As the 2011 lacrosse season approaches, thousands of players and coaches will hit the field once again from California to New York and everywhere in between. Whether you have a few seasons under your belt or are just learning the fundamentals of the game, mastering these basic stick skills will make a big difference in improving your overall play. And with legendary lacrosse player and coach Gary Gait leading the way, you’ll be in good hands when it comes to learning about proper grip, catching the ball, throwing the ball and controlling the ball.
Before we can do anything in lacrosse, it’s crucial that we know how to hold the stick and use it in our hands. First, the stick should be held at the base of the fingers. This allows you to control the stick and develop a cradle. Meanwhile, your bottom hand should be placed at the bottom of the stick shaft. This hand controls the stick. Grip it at the base of the fingers while using the thumb.
Now, start on developing a cradle without the ball. Take the stick and develop a flat cradle by rolling the hand up and moving the arm. The elbow will go back and forth as well as rolling up the hand.
Remember, the bottom hand doesn’t have to turn (even though some players are taught this). It can sit over the stick and be loose. Then you can really let the stick spin within the hand. This way, if you are ever bumped or draw contact in a game, you still have the ability to maintain control and possession. Key: the top hand really controls the cradle.
As you start cradling with the ball, maintain a nice fluid swinging motion. You really want to be able to move the stick around and cradle in a variety of positions.
Next, it’s also important that we develop the ability to switch hands while cradling. To do this, drop the stick down a little bit and let your bottom hand slide up, then release, before pulling the stick back to the opposite hand. A good way to do this is to bend your knees and practice turning your body and keeping the stick to one side. Then bring the stick down, across and out the other way.
Catching the Ball
When it comes to catching the ball, it’s critical to make sure you always have a target up so teammates have somewhere to pass the ball. To do this, get your stick out in front at about eye level. Take your top hand and slide it down so you have some reach and can make adjustments on the ball.
Meanwhile, the bottom hand comes in a bit so that as the ball comes, we can absorb it. The number one key to catching in women’s lacrosse is as we absorb the ball, instead of just balancing it back, we should take the stick in to a side-to-side motion. So, as you catch it, turn the stick out. This helps create your cradling motion and also allows you to keep the ball in the stick. And even if there’s a bad pass, just that little turn will help you keep the ball inside the pocket and not bouncing out.
Throwing the Ball
When it comes to a basic throwing motion, it’s important to always get the stick up. Next, flatten the stick over your shoulder to provide some leverage. Really utilize the bottom arm here to get a good pull.
Next, you want to turn and have a pull to your strong side. Meanwhile, your throws should be a little bit diagonal as this will allow you to utilize the power of both arms. On a good throw, the stick is out, there’s a push-pull motion and you get a good throwing motion. Remember to bring that opposite shoulder out on a throw so the other shoulder comes forward on the follow-through as this will add power to the shot.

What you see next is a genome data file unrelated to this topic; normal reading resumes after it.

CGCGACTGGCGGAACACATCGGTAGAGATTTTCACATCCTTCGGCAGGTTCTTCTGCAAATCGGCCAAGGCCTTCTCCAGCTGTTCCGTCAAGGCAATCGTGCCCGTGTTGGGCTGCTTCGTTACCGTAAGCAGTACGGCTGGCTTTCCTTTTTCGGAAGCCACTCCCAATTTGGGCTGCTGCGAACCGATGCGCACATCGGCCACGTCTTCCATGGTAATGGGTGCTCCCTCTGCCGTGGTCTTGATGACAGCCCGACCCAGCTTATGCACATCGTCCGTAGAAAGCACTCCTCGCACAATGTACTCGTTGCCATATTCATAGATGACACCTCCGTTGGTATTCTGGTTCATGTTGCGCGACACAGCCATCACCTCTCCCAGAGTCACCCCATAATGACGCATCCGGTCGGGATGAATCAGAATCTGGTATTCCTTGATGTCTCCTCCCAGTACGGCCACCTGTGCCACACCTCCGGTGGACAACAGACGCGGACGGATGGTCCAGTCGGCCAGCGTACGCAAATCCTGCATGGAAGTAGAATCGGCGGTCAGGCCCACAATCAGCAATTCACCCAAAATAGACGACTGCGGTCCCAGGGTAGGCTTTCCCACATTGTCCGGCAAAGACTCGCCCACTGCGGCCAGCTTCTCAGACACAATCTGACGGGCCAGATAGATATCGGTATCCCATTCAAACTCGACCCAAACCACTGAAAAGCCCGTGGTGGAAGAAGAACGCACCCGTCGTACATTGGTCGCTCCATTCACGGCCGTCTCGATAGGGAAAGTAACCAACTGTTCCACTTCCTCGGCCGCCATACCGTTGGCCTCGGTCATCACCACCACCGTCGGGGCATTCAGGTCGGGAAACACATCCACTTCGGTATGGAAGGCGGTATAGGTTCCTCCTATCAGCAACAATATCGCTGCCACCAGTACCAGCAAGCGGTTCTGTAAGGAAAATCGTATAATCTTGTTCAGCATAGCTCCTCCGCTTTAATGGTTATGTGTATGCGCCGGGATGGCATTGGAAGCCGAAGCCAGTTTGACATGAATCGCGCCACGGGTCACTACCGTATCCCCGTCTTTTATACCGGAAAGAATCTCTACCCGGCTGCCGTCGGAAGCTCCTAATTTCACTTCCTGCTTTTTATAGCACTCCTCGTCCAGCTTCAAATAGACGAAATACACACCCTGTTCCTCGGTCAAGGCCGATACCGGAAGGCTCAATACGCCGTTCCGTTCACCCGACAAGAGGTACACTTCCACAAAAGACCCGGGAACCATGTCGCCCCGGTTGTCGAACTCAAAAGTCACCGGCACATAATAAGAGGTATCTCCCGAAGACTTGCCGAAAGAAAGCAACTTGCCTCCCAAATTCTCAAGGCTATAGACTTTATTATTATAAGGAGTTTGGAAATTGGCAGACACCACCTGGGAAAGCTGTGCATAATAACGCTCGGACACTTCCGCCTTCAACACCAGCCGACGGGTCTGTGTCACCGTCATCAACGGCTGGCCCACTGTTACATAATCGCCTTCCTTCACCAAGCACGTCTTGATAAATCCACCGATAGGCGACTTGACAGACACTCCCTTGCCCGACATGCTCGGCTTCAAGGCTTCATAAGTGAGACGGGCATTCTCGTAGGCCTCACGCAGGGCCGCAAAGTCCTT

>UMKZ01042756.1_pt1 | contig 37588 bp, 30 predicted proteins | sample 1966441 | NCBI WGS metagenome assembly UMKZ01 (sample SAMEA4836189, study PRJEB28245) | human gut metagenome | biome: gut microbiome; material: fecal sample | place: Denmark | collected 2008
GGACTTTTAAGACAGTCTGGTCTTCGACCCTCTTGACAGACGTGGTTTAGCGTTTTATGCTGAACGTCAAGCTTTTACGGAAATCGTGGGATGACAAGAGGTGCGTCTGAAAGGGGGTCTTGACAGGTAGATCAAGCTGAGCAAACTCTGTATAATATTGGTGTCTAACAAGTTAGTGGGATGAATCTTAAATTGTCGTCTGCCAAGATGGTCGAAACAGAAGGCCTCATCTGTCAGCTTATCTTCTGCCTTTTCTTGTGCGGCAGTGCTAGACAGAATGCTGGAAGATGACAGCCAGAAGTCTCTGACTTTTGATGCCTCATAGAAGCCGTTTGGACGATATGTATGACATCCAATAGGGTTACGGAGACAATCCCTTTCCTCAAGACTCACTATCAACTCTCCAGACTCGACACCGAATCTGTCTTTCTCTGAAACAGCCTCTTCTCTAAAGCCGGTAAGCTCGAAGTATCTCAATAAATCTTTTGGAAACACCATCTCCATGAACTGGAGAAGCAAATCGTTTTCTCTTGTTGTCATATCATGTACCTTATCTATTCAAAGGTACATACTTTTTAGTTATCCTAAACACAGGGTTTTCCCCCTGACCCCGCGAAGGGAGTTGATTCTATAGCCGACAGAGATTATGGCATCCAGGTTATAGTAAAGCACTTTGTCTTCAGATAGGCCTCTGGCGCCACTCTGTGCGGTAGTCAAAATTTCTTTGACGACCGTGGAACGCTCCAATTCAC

Controlling the Ball
Finally, to take our stick skills to the next level, we want to develop controlling the ball at the top of the stick. Many players let the ball sit at the base of the head, but passing and shooting become predictable from here because it’s mostly using top arm and this telegraphs our passes and shots.
However, with the ball in the middle of the head, or the soft spot, we can now move the stick a lot more and be much more deceptive. You can learn this by having the ball sit in the spot and develop a little cradle at the top of the stick. Then move the stick across and side to side with the ball in this spot — this develops a little pocket out front. Now, you can bring the stick back flat and it gives you more power, quickness and overall range of motion.
These segments — along with many others — can be found on Championship Productions’ DVD “Gary Gait: Coaching Girls Lacrosse – Basic Stick Skills & Drills.” To check out other videos in the Gary Gait library, click here.
Eight lacrosse programs are still alive and will compete in the semifinal rounds of the 2010 NCAA Division I Men’s and Women’s Lacrosse Tournament on May 28 and 289th. The semifnal matchups include:
Of the eight remaining programs, five head coaches have produced instructional lacrosse DVDs. This is your opportunity to learn from America’s best coaches at one low cost!
The IWLCA Division I Women’s Rankings were released earlier today. Maryland is currently 17-1 and is ranked #1, receiving 15 first place votes. Northwestern is ranked #2 with a 15-1 overall record, and received 5 first place votes. The complete rankings are below, which include authors who have produced instructional lacrosse DVDs with Championship Productions:
2. Northwestern (Coached by Kelly Amonte Hiller)
3. North Carolina
7. James Madison
11. Syracuse (Coached by Gary Gait)
13. Loyola (Md.)
14. Notre Dame
17. Penn State
19. Albany (NY)
20. Johns Hopkins
The most recent IWLCA Division I Women’s Lacrosse Rankings were released on 3/1/2010. Defending NCAA champion, Northwestern University, is ranked #1 and received 397 points. Northwestern is led by Kelly Amonte Hiller, who has guided the Wildcats to 5 straight NCAA Championships and owns a 21-1 record in the NCAA Tournament.